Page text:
BUFFALO, N.Y. — If you have driven around Niagara Square lately you have, no doubt, noticed the amount of work that is going into the Statler Building. While they are reimagining the landmark's future, its past is full of stories about people and happenings.
That is what drew developer Douglas Jemal to the project started by the late Mark Croce. Jemal says it was the looks, the history and the quality construction, calling it a "gem around Niagara Square."
Conor Hawkins of Statler City says Buffalo was an important place in the history of the hotel industry, because it was an important place for Ellsworth Statler.
"The marketing slogan here back in the day was 'a bed and a bath for a dollar and a half,'" Hawkins said. "This is one of the first hotels that was advertising that they had a radio in every single room AM, FM radio in every single room."
But this masterpiece was actually Ellsworth Statler's third in Buffalo.
After coming here from West Virginia to open a restaurant at the just-built Ellicott Square Building, the young Statler took advantage of the biggest event in town, opening Statler's Hotel at Elmwood and Forest. It was a temporary hotel for the Pan American Exposition of 1901.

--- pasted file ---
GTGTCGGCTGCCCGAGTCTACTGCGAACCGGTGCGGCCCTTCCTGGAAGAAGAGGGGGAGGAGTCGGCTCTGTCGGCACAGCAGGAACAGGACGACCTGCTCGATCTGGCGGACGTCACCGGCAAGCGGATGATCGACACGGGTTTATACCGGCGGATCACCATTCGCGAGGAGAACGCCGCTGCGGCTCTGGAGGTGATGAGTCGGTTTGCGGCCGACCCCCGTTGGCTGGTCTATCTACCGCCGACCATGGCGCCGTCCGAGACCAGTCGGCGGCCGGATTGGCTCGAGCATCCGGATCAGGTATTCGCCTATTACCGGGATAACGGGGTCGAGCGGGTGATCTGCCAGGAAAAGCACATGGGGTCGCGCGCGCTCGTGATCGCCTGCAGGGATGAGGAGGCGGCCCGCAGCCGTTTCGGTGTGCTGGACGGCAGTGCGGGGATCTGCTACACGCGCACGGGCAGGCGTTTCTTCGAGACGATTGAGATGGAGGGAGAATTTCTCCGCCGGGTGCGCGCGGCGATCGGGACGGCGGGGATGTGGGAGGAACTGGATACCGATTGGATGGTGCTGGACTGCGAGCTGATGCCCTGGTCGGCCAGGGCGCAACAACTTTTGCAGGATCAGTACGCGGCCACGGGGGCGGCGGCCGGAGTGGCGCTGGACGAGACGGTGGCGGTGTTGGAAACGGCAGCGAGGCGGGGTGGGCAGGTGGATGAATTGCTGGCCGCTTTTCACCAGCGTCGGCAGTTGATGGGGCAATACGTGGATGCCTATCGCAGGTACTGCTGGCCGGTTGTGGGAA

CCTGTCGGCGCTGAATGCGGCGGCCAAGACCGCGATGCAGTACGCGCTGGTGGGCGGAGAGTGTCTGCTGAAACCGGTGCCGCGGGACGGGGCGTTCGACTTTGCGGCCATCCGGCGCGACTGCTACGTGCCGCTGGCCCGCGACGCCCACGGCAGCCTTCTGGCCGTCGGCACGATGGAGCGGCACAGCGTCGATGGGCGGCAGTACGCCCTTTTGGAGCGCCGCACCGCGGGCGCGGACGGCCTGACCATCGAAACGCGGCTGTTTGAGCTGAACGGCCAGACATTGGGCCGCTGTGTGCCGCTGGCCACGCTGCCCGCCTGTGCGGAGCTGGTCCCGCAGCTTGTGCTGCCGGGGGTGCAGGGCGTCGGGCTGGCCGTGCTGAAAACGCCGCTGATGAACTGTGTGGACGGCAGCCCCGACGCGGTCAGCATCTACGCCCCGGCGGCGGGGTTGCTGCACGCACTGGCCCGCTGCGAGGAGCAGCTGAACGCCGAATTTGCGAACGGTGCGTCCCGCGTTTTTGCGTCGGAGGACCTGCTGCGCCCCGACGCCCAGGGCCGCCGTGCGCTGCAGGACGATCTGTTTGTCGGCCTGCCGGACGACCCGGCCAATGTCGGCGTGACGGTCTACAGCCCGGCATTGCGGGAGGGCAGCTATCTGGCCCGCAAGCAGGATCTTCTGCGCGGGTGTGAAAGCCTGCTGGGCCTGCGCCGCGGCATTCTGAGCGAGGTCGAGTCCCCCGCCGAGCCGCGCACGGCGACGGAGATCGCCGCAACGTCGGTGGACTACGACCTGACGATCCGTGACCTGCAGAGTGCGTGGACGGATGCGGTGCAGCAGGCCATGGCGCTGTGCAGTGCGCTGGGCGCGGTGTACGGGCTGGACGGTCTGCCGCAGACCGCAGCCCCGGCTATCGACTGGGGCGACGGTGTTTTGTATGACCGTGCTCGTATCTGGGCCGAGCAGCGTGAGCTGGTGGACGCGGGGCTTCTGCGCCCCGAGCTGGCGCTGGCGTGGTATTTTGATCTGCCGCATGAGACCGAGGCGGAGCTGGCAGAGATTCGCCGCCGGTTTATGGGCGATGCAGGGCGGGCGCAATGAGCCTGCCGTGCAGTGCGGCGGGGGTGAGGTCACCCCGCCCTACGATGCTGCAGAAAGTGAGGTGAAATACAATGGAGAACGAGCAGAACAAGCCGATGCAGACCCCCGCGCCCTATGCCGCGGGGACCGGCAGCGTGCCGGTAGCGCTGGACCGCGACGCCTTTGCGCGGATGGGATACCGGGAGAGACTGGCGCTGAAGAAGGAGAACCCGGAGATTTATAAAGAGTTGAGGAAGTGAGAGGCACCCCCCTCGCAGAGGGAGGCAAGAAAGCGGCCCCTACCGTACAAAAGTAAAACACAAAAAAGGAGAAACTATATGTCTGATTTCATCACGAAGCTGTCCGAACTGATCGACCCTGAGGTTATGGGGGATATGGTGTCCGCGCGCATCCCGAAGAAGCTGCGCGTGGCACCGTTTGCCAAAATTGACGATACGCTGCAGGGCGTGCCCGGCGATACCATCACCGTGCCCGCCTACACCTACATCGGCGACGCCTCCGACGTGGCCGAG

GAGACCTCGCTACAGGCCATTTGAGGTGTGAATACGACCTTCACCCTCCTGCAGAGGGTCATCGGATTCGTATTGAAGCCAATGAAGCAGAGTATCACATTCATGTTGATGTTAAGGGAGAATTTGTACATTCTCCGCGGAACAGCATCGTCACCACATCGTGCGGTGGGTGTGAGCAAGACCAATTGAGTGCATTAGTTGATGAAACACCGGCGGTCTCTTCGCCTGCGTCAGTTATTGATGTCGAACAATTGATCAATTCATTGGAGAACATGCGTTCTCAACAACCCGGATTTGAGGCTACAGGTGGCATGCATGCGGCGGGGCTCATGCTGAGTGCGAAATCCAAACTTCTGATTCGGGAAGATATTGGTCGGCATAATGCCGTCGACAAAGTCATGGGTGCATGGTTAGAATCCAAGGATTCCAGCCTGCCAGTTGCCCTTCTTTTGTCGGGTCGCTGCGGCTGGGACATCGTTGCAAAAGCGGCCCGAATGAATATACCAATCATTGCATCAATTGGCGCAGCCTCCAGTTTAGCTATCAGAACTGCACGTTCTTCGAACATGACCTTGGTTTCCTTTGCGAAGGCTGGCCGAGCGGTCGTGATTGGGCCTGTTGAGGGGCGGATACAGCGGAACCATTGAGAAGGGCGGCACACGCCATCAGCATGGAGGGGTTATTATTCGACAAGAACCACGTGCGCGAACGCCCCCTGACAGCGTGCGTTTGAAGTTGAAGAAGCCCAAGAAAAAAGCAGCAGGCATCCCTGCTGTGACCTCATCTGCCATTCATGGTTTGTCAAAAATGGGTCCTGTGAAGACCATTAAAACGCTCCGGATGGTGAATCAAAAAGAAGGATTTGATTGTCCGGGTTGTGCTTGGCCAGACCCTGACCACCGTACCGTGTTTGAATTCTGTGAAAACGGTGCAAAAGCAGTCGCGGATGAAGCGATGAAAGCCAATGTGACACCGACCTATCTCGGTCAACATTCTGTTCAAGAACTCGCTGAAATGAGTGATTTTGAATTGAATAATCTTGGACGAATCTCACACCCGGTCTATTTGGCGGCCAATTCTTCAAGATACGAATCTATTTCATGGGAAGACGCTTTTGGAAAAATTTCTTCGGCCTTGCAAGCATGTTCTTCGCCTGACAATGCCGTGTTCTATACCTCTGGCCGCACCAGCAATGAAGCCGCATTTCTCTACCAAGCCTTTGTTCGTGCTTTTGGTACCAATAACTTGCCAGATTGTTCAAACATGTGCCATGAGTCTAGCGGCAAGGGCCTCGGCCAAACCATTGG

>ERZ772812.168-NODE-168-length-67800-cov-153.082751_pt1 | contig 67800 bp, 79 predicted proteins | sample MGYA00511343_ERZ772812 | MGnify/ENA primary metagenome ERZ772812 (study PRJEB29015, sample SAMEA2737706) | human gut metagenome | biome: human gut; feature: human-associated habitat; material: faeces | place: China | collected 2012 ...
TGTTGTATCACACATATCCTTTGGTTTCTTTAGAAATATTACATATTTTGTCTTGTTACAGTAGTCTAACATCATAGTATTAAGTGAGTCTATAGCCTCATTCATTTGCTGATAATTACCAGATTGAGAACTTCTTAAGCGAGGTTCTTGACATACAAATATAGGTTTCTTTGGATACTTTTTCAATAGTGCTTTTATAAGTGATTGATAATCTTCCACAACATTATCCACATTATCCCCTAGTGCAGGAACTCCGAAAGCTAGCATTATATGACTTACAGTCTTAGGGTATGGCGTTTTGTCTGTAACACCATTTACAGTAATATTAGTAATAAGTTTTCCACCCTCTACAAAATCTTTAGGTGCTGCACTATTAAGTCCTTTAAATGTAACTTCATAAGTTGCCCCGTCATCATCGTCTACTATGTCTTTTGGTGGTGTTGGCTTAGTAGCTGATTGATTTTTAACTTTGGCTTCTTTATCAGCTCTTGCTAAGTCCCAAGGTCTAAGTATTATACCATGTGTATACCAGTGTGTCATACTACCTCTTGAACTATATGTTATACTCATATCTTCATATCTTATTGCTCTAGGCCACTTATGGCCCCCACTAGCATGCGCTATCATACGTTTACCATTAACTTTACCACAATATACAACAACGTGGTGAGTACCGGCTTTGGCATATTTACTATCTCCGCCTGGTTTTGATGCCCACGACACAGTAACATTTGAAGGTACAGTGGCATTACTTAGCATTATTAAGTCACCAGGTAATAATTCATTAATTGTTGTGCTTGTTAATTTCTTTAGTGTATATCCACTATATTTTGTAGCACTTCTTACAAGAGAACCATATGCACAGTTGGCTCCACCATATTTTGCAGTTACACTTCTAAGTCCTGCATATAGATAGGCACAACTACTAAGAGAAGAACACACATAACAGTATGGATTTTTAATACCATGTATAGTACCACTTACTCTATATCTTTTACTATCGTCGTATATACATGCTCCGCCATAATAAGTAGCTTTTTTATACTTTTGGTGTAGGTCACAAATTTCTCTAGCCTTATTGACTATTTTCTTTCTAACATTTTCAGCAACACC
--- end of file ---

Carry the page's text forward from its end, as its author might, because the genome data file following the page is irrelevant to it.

Then six years later, using the funds raised at the expo, he built his first permanent hotel on the block now occupied by Sahlen Field. And finally, 100 years ago, he began construction on his Niagara Square landmark.
Opening in 1923, Hawkins says the Statler Building featured what would become Statler's calling card.
"You always know what they look like because it's got the big shape of an 'E' for Ellsworth," Hawkins said.
It became Buffalo's place to be, attracting presidents, movie stars and even The King.
"Elvis has stayed here," Hawkins said. "We've had Dr. Martin Luther King have an event in the golden ballroom. We had a young Dean Martin perform here. In 1984 Tony Bennett recorded an entire album at the hotel. One long-term resident is someone many people remember on a trip every morning through the drive-thru. It was Tim Horton's last residence here in Buffalo."
For Jemal, he sees a future that continues that proud legacy.
"So I believe what once was could always come back and be again so that's my philosophy," Jemal said.
From the upper floors to the ballrooms, down into the basement and the Roman bath, Jemal is working hard to bring it back.
"If we forget where we came from then we're never going to go anywhere and this is part of Buffalo's history. So to me it's important to restore and preserve it," Jemal said.